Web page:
Bhaktapur is a must-see if you visit Nepal. The capital city of the former Bhaktapur Kingdom is located 13 km east of Kathmandu at 1400 meters altitude, which is nearly the same altitude as Kathmandu. It is an ancient kingdom village where the old architecture is kept alive. This old town was originally inhabited by the Newar caste, Nepali native people. Bhaktapur was one of the many kingdoms, just like Patan. All before Prithvi united all the kingdoms to what now Nepal is.
Now it is a town with 75.000 inhabitants. The main entrance, where you find the ticket boot, is located at Bhaktapur Durbar Square. Although, there are several ticket sales points. Every road that leads to Bhaktapur Durbar Square has a ticket boot for entering so that you can see the many wonderful ancient buildings at this UNESCO World Heritage Site. On the complex you will find four main squares, many temples, shops and restaurants. The sphere is very serene.
Bhaktapur Durbar Square
Around the square you will see many temples. The highest temple is the Nyatapols Temple, built in 1702. The entry can be reached by stairs, flanked by temple guardian statues. Above the entrance this temple has five storeys, which is the highest in Nepal.
If you are lucky, you will see woodworkers busy with carving new wood to replace elements of the ancient buildings. Potters are busy making items for the souvenir shops. A pottery might give you a chance to try and make some item yourself, if you’re up to the challenge.
Most importand and impressive are ofcourse the many temples in this area. Check out if you can enter a couple of them.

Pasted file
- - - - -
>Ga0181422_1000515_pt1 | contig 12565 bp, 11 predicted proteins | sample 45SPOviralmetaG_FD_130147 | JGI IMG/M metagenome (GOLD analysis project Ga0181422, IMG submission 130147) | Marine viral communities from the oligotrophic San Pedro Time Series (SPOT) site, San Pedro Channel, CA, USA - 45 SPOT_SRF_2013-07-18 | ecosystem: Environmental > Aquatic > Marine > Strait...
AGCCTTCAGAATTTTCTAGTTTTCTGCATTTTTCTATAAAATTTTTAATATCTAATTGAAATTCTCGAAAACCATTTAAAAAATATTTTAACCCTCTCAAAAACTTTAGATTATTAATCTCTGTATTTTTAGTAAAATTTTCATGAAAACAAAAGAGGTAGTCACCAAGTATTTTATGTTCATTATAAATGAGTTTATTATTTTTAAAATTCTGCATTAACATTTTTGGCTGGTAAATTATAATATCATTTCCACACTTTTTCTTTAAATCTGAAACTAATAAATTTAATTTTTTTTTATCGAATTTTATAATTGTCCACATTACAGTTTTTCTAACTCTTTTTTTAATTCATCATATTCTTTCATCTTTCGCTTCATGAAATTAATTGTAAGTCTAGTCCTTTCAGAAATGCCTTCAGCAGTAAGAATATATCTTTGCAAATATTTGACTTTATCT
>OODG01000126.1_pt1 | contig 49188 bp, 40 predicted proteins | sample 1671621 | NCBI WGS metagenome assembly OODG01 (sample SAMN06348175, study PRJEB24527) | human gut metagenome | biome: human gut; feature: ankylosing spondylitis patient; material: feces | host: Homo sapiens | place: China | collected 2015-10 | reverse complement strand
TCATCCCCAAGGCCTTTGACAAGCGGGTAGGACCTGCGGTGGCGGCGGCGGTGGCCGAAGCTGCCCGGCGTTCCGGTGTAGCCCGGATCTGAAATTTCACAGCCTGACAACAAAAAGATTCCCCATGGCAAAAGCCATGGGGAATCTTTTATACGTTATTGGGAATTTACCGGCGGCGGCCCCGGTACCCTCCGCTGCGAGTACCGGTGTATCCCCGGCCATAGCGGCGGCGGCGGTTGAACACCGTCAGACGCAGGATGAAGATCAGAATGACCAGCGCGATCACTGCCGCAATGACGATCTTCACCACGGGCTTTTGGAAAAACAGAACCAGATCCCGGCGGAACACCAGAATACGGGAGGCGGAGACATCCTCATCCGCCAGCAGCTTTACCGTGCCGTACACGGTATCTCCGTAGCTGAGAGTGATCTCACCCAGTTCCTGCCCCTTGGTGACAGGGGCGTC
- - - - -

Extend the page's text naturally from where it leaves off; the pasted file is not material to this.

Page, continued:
Large area with 4 squares and lots of temples
The ancient compount of Bhaktapur has four squares: Durbar Square, Taumadhi Square, Dattatreya Square and Pottery Square. Many temples surround these squares and the whole area is certainly worth visiting. You can easily spend the day in Bhaktapur. Enjoy the wonderful scenery and have a drink or lunch in one of the restaurants. If you stay overnight in one of the hotels, it’s certainly worth walking around when most tourists left. The locals come to the squares with streetfood, dance and lots of other activities.
In many souvenir shops you will find a “peacock window”. The wood carvings in Bhaktapur are famous. One of the most beautiful carvings is the peacock window, which you can find in a small alley near Dattatreya Square. It’s easy to miss, so look carefully to the walls above the shops. Other temples have Kamasutra carvings.
How to get there
The easiest way to get to Bhaktapur is by taxi. The price varies. If you let the driver wait to take you back too, he will charge extra. One way will easily cost you 1000 rupees minimum. Many taxi drivers ask a lot more because you are a rich tourist. Use your bargaining skills to get a good price. If the taxi driver isn’t willing to give a good price, just go to the next taxi.
It also helps to take a taxi from somewhere else in a random street, away form the tourist hotspot. Driving taxi’s are always cheaper in Asia than the waiting taxi’s.
Another option is to go by bus from the old buspark. It’s a lot cheaper but also less comfortable. Minibuses also drive from the Kathmandu buspark to Bhaktapur. Eventually you will be cheaper by renting a scooter or motorbike for around 800 rupees a day than by taxi.
Getting away from Bhaktapur by taxi can be very annoying. There are guys that offer you a taxi, but they aren’t taxi drivers. They try to get in between and take some commission. Just ignore them, because their job is not an official one. If they give you a hard time, just walk away and get a taxi in another area, away from the tourist hotspot pick-up place. Again your bargaining skills are needed to get a fair price.
The entry fee is around 10 dollar. If you plan to visit Bhaktapur more often, you can get a pass that will give you entry for the period in which your visa is valid. You will need a passport size photo for that.